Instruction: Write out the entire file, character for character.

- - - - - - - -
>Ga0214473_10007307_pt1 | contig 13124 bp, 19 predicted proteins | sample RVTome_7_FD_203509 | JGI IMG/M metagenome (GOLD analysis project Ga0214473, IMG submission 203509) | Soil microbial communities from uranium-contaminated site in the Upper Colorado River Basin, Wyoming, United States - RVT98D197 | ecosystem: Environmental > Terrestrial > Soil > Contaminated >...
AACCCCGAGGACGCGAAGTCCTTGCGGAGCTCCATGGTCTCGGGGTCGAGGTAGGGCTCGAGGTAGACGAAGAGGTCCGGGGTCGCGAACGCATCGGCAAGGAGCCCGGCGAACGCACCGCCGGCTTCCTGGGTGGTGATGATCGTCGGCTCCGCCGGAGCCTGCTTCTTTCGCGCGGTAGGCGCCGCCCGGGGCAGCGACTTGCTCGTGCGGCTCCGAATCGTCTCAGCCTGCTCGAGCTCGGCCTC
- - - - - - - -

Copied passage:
>Ga0214473_10007307_pt1 | contig 13124 bp, 19 predicted proteins | sample RVTome_7_FD_203509 | JGI IMG/M metagenome (GOLD analysis project Ga0214473, IMG submission 203509) | Soil microbial communities from uranium-contaminated site in the Upper Colorado River Basin, Wyoming, United States - RVT98D197 | ecosystem: Environmental > Terrestrial > Soil > Contaminated >...
AACCCCGAGGACGCGAAGTCCTTGCGGAGCTCCATGGTCTCGGGGTCGAGGTAGGGCTCGAGGTAGACGAAGAGGTCCGGGGTCGCGAACGCATCGGCAAGGAGCCCGGCGAACGCACCGCCGGCTTCCTGGGTGGTGATGATCGTCGGCTCCGCCGGAGCCTGCTTCTTTCGCGCGGTAGGCGCCGCCCGGGGCAGCGACTTGCTCGTGCGGCTCCGAATCGTCTCAGCCTGCTCGAGCTCGGCCTC